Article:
Just got my parks & rec brochure in the mail, so I’ll see what’s on offer. The nicest thing about a formal class is that it provides that external push — on my own, I can find it difficult to exit the house and “do something fun,” but a class makes sure I get moving. Plus, it gets me around other people and out of my hermitage.

Podcast-and-clean

You would think I’d get more done during winter evenings, but I actually get less done. Something about the fact that it’s already dark outside means we both shut down kind of early, leaving many household tasks half-done. One solution (can be done alone or together): listing to a podcast or audiobook while loading the dishwasher, sweeping the leaves back outside, or re-organizing the hall closet. This combines well with crochet, art, and many other things too, and while it seems almost as mindless as Netflix, it seems to leave me feeling more cheerful. I think it’s the satisfaction of checking items off a to-do list, but may also just be that I’m moving my body around.

Bookstore browsing, coffee shop catch-up, trips to the library

I like going out for dinner, or out for a drink. But sometimes, I want to spend an evening out that’s not centered around eating. Browsing through a bookstore, or spending time at the library, can be pretty good options. So can catching up on some writing projects at a coffee shop. Huh, even taking a book to a cozy bar/pub/cafe and reading around the fireplace might be nice, if I found a comfortable one.My partner and I tend to be creatures of habit. Trying to persuade ourselves to get out of the house can be tough on a day-to-day basis, but if we got into the habit of meeting up at a coffee shop one night a week, we’d slip into that groove pretty easily. Just have to figure out what we want.

Board game pubs, bowling

Speaking of things besides eating, there are a lot of fun things to do in my town that are “alcohol adjacent,” meaning the venue serves drinks, but the fun isn’t dependent on them. There is a board-game pub with a couple of hundred games to check out, plus any number of places with “pub quiz night” type entertainment. A drink in these situations is genuinely enjoyable, and a large chunk of the reason I aim for moderation over abstinence. Bowling, laser tag, whatever…anything that involves getting off the couch, laughing, and connecting with others works for me. The barrier here is that I usually have to do the inviting, which I can probably manage.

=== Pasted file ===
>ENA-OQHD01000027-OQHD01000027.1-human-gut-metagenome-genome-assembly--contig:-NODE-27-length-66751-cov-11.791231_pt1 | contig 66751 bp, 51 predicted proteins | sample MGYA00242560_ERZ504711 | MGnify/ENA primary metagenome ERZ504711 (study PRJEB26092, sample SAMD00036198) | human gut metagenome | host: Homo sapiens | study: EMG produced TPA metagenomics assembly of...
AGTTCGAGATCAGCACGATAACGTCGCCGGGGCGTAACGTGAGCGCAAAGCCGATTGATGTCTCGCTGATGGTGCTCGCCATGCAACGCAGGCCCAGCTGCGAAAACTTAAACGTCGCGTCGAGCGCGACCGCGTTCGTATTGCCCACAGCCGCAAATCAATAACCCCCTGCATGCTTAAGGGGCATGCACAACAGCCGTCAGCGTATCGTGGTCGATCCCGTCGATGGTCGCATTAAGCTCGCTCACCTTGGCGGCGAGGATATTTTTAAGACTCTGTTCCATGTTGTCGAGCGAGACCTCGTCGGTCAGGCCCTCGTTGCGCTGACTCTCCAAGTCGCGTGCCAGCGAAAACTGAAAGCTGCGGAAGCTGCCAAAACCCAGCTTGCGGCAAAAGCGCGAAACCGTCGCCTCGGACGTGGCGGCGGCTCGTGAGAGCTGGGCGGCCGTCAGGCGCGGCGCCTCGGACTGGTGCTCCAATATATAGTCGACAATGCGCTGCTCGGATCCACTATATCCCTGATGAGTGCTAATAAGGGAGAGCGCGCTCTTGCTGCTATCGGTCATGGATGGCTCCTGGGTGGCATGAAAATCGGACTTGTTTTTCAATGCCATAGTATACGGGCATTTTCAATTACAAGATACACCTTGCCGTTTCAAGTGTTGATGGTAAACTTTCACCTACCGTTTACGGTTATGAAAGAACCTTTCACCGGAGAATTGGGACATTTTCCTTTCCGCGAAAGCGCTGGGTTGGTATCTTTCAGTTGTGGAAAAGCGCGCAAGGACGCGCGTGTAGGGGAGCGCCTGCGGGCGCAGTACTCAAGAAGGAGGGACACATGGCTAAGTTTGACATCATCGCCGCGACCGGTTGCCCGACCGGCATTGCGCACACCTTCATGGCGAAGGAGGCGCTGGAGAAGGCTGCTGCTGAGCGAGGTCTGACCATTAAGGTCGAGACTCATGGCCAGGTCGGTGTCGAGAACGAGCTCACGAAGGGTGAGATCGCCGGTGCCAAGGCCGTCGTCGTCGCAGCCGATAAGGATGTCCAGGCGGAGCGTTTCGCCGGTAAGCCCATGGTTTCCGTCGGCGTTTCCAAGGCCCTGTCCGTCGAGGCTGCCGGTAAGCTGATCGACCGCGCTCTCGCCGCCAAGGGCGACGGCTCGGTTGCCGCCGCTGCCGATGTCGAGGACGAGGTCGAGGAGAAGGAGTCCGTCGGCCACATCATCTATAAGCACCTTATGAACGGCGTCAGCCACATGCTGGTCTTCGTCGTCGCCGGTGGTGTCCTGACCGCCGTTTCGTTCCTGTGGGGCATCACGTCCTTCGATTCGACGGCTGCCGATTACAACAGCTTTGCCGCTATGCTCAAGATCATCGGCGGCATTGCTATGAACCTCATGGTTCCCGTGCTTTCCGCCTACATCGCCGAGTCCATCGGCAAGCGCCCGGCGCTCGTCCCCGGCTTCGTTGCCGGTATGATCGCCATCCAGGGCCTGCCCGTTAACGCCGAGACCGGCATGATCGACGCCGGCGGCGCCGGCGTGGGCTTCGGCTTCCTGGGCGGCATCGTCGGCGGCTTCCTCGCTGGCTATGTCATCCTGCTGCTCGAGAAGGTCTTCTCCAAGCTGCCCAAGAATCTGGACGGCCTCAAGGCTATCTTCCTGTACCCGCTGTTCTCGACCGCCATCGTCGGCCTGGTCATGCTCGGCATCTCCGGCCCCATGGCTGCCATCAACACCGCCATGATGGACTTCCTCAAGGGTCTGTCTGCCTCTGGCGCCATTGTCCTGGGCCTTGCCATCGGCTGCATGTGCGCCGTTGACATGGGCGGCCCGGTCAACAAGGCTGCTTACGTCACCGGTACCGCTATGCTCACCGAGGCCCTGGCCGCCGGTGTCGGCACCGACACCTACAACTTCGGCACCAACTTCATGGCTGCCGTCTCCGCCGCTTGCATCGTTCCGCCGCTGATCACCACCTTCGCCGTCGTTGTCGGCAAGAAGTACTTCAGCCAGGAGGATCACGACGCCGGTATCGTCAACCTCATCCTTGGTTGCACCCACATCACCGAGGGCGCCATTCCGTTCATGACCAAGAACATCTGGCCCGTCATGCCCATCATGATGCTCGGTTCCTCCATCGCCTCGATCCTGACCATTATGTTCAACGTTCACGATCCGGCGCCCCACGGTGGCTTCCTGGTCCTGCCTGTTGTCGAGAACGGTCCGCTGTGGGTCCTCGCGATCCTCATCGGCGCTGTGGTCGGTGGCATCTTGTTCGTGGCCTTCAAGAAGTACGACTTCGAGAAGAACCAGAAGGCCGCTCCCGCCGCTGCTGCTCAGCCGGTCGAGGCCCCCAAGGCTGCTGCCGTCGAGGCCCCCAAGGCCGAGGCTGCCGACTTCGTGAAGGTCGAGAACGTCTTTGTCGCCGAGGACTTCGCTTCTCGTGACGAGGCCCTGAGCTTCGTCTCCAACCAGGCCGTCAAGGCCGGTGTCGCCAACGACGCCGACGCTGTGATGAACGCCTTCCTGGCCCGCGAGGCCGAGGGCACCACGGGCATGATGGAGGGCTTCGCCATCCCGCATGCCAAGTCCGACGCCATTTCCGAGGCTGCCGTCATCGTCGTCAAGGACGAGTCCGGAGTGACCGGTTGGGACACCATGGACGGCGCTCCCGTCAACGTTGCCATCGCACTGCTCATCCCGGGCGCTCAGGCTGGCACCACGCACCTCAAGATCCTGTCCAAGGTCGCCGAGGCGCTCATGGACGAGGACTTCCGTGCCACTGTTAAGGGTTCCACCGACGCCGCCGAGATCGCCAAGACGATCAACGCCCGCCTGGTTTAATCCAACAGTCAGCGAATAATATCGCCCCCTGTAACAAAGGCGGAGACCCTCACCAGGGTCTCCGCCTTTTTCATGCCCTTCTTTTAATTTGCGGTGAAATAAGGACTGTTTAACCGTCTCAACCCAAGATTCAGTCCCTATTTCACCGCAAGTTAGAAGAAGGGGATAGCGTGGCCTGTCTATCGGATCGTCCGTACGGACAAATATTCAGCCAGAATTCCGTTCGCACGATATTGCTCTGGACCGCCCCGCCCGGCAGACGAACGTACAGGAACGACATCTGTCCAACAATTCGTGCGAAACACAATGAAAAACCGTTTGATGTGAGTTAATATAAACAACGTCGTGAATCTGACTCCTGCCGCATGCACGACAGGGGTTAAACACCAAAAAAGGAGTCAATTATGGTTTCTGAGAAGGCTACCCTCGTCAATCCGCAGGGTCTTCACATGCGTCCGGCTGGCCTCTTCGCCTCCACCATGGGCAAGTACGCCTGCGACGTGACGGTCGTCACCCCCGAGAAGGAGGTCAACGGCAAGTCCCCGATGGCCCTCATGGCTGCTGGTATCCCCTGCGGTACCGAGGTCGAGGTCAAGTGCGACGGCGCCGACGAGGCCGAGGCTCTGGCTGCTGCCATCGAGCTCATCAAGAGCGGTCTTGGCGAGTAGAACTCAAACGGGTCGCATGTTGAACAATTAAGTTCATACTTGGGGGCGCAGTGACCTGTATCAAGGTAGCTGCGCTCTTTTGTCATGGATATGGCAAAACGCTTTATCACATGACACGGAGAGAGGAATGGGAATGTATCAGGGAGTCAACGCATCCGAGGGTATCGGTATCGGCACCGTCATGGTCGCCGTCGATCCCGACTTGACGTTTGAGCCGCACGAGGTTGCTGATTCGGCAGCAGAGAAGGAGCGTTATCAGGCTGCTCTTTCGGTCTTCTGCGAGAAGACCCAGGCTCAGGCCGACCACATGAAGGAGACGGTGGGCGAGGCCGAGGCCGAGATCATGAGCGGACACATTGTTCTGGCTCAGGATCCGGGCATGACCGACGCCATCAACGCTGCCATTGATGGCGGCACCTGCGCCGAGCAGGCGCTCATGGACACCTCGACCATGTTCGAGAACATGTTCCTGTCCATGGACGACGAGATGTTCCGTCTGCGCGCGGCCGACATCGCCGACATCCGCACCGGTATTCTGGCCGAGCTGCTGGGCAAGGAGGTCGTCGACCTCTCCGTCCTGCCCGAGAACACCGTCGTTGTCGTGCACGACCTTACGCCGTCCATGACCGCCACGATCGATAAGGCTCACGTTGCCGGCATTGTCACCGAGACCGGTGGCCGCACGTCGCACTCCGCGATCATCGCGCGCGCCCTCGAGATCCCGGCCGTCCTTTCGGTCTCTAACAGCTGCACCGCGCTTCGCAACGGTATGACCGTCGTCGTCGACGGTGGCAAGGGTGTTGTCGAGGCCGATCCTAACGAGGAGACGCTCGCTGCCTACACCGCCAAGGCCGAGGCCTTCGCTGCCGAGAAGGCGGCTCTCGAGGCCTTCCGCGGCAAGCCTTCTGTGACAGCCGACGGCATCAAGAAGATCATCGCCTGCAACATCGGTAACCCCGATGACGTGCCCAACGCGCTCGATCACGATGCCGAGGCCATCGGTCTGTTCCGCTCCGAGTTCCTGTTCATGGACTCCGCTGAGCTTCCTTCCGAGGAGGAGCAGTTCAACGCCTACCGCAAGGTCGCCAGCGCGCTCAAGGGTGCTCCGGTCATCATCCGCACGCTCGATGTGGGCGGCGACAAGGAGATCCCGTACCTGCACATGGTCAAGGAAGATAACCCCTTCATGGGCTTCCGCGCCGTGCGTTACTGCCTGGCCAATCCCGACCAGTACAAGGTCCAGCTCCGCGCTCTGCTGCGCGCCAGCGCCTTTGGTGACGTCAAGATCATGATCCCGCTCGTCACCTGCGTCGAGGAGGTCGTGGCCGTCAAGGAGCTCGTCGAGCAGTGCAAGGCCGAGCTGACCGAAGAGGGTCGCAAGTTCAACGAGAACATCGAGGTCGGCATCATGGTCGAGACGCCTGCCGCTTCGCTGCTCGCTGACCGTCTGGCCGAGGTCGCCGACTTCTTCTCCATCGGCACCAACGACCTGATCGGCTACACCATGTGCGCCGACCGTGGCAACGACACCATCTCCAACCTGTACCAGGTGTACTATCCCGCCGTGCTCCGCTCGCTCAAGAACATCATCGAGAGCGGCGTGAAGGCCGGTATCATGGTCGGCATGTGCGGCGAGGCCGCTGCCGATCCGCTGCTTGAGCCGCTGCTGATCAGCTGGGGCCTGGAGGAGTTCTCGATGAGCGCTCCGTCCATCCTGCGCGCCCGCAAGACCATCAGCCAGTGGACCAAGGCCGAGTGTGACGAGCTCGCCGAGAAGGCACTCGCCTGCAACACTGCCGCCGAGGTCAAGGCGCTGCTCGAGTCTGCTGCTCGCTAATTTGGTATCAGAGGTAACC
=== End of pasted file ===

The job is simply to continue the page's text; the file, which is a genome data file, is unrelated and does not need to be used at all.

Be kind to myself

The above lists are a bit limited in scope. Some of that is because I left out things I know I don’t personally enjoy (like “take a long bath,” blerg). Mostly, it’s because I wanted to list fairly easy things, the ‘low hanging fruit’ of evening entertainment. Things that may be slightly more challenging than lying on the couch, but that aren’t actually a huge struggle.

There are plenty of things I’d like to do that are a bit more complex, for me.  For instance: exercise more, go for late-night walks, cook something new. The truth is, I’m just not in the mood sometimes, which probably means I need to tackle those activities in a more organized way if I want to actually change my relationship to them. For now, I just want to start small, and remind myself that there are lots of easier things I can to get through the winter in some kind of balanced state.

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1 thought on “long dark evenings”

  1. Very true about how drinking became an activity. When I started back up, it wasn’t, but I felt myself heading that direction again even if I was trying to moderate quantity. Hitting the reset button will be good for me again. We’ll see where it goes.